- Foot faults: this will occur when the server's foot touches the baseline or the inside of the baseline, when attempting a serve.
- Double fault: when a player loses two serves in a row.
- Serve: A shot taken to start playing/start a point, this will be repeated every time a point is won.
- Groundstrokes: a forehand or backhand shot that occurs after the ball has bounced in the court.
- Forehand: you will use your dominant hand to swing the racquet, with your hand and palm facing forward
- Backhand: using your dominant hand or 2 hands, you swing the racquet with your hand facing forward.
- Lob: when a player hits the ball high and deep into the opposite player's court, this is usually done with an overhead shot.
- Volley: when the ball is struck before it bounces on the ground
- Drop shot: when the ball is hit slowly over the next so it lands short, giving your opponent a challenge.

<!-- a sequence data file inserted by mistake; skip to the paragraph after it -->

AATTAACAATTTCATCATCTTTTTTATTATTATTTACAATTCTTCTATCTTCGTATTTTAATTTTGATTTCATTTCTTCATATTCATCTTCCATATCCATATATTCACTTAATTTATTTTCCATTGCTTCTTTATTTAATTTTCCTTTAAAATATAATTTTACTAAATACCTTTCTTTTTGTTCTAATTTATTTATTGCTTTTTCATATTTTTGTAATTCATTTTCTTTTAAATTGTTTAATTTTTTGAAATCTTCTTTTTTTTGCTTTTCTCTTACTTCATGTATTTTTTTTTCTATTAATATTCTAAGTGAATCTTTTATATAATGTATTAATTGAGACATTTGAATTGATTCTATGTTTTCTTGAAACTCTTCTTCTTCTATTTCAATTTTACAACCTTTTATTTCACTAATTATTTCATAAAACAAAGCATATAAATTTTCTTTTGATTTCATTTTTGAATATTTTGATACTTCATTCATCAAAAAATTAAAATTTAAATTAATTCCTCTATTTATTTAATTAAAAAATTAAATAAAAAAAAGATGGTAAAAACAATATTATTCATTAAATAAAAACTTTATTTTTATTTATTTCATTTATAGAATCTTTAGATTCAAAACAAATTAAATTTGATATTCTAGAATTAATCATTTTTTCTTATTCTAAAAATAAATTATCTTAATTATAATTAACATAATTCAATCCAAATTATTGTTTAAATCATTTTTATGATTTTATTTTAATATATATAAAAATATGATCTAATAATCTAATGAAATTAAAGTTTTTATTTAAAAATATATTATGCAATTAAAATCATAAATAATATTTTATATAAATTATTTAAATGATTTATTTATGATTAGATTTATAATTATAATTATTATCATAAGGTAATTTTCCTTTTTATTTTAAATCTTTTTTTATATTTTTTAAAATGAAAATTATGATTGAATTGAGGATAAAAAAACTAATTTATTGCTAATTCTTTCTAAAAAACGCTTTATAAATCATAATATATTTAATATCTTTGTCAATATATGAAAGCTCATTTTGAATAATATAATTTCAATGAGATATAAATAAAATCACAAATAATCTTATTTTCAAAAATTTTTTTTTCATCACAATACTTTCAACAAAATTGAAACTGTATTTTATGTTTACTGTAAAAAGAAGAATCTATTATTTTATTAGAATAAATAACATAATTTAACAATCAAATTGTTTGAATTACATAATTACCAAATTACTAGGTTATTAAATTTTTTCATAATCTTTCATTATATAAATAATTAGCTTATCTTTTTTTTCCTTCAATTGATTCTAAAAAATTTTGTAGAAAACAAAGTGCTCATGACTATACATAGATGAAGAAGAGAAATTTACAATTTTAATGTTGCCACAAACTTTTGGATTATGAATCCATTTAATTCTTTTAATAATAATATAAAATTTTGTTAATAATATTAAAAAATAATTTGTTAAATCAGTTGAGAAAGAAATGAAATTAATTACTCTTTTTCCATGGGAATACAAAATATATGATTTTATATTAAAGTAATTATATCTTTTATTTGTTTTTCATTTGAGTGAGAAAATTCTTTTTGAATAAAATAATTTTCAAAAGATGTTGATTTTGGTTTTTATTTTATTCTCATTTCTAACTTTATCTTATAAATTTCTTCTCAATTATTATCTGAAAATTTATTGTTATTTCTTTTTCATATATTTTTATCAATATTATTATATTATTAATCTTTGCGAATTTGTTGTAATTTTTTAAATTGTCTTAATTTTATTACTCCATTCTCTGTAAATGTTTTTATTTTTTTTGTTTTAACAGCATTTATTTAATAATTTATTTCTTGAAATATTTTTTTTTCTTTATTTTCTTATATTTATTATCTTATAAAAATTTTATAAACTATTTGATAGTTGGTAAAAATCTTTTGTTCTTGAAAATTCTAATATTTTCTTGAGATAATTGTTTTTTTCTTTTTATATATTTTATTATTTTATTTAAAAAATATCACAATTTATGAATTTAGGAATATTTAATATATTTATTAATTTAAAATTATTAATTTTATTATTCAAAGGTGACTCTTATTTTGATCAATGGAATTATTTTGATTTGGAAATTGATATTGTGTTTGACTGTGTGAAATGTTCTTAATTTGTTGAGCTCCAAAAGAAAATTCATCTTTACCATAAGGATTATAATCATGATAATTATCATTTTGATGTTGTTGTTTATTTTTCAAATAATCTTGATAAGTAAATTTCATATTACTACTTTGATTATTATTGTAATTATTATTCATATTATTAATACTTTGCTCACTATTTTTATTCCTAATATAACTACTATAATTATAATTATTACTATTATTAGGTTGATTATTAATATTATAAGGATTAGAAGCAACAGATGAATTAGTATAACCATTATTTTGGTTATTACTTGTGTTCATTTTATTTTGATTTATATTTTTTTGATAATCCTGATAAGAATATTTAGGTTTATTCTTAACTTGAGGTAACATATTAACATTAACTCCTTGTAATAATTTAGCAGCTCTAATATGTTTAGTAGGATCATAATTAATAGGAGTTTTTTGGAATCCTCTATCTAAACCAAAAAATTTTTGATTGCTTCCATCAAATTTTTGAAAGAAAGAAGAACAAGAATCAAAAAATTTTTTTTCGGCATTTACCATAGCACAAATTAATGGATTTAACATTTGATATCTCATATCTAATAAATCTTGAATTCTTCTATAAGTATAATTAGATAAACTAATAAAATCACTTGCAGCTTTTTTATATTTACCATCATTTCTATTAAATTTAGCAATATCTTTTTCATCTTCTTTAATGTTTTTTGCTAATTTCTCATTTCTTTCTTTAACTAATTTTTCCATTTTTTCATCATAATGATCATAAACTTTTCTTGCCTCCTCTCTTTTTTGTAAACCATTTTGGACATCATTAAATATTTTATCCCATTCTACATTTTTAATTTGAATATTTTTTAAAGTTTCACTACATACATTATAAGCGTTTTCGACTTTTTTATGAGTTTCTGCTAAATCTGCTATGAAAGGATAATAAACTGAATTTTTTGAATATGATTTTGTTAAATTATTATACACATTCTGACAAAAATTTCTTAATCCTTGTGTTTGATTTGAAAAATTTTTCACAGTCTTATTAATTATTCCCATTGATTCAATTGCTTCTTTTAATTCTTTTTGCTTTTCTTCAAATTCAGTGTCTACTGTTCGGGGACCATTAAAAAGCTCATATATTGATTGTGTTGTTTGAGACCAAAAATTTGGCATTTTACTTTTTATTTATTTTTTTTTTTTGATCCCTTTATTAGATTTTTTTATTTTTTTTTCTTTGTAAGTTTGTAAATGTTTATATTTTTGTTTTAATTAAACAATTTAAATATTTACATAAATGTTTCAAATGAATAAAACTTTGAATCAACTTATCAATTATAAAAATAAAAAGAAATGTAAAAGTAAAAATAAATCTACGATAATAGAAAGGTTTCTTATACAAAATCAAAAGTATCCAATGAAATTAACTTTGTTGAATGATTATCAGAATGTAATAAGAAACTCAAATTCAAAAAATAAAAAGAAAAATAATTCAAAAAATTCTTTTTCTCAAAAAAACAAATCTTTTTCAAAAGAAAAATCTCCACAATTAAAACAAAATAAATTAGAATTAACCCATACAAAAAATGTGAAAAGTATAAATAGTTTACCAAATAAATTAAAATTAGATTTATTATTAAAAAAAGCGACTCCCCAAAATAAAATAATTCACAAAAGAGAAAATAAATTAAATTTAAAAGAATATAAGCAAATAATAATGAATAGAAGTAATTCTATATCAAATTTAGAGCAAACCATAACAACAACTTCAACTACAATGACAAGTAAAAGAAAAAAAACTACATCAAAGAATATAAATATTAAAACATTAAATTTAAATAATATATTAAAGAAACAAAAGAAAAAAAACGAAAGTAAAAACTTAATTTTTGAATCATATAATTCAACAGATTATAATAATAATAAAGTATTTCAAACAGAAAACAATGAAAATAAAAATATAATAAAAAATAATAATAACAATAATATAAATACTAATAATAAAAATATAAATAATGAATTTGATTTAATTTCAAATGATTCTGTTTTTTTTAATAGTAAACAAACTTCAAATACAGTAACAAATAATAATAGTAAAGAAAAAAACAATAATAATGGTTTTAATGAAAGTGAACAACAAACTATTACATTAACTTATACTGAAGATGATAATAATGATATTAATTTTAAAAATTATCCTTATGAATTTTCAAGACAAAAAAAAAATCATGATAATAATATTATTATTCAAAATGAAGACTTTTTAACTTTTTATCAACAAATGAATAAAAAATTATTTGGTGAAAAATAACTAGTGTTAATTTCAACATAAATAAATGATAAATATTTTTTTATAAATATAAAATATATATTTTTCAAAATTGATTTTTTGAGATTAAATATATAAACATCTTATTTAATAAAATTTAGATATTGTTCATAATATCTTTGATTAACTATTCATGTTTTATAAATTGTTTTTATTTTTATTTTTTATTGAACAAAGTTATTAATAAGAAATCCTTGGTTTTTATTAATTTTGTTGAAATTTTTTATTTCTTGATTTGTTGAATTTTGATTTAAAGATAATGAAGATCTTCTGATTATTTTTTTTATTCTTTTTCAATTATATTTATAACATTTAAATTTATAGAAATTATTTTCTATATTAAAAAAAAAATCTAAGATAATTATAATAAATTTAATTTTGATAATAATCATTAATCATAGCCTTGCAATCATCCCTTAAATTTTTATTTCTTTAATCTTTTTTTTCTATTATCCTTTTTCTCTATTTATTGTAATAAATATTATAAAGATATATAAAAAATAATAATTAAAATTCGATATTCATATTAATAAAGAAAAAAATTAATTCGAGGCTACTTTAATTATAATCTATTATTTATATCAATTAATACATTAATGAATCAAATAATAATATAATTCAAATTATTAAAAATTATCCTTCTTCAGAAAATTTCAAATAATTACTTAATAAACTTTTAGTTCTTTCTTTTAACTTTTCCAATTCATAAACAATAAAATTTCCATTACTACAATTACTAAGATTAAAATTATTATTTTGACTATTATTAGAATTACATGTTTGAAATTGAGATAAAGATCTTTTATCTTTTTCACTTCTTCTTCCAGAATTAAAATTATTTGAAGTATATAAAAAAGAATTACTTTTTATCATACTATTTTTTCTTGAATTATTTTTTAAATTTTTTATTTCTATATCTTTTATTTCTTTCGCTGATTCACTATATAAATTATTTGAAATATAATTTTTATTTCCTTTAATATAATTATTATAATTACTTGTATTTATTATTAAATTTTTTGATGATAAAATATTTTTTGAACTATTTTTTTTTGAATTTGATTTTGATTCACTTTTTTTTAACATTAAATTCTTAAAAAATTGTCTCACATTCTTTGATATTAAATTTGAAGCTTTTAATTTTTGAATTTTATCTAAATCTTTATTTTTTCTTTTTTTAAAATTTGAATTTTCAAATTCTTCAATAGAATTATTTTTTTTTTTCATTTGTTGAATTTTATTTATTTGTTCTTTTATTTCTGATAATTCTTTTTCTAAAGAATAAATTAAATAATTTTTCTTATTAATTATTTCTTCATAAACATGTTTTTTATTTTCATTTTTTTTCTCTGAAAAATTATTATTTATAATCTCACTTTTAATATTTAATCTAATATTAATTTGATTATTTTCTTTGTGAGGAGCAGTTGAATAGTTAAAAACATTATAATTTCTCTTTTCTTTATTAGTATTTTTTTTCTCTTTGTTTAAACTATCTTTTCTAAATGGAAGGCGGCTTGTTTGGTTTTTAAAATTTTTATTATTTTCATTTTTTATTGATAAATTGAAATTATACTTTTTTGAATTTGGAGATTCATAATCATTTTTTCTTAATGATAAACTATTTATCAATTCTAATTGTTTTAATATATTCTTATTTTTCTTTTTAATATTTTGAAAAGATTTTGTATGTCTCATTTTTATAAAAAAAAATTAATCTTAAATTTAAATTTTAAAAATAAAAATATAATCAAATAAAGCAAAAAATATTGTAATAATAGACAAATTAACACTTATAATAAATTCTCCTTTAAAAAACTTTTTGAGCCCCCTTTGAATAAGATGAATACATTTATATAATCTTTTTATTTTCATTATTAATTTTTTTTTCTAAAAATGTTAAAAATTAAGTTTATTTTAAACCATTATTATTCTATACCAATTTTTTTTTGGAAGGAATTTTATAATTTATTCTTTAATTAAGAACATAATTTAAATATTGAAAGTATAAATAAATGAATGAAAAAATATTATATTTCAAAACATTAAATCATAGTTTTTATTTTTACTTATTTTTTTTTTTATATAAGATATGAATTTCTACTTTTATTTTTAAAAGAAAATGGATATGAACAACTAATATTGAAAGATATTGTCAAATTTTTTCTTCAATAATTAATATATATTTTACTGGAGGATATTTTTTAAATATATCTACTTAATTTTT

- Tweener: a shot that is hit between the legs, although it occurred before his time, the shot was made famous by Roger Feder.
When it comes to sport, especially classic sports like tennis, there is an etiquette you need to follow. Of course, you should always show sportsmanship in any sport, but in tennis there are a few other things you should know before hitting the court.
Unless it is a professional tournament, there may not be any officials to make line calls.
Normally, you will call your lines on your side of the court, as the view is clearer - it is good etiquette to be honest about your decision.
If there is a clear fault serve, do not return it, leave it or hit it off to the side or back of the court.
Waiting to serve:
Ensure that your opponent is ready to receive your serve, rather than giving them an unfair advantage.
Pick up the ball:
Make sure the court is clear of any stray balls
Pick the balls up and give them to your opponent unless you are next to serve.
Make sure whoever is serving always has 2 balls
Be respectful when celebrating, do not go overboard in hopes to anger your opponent, keep it civil and always play respectfully and show sportsmanship.
At the end of any game, whether you have won or not, always shake your opponent's hand to show respect.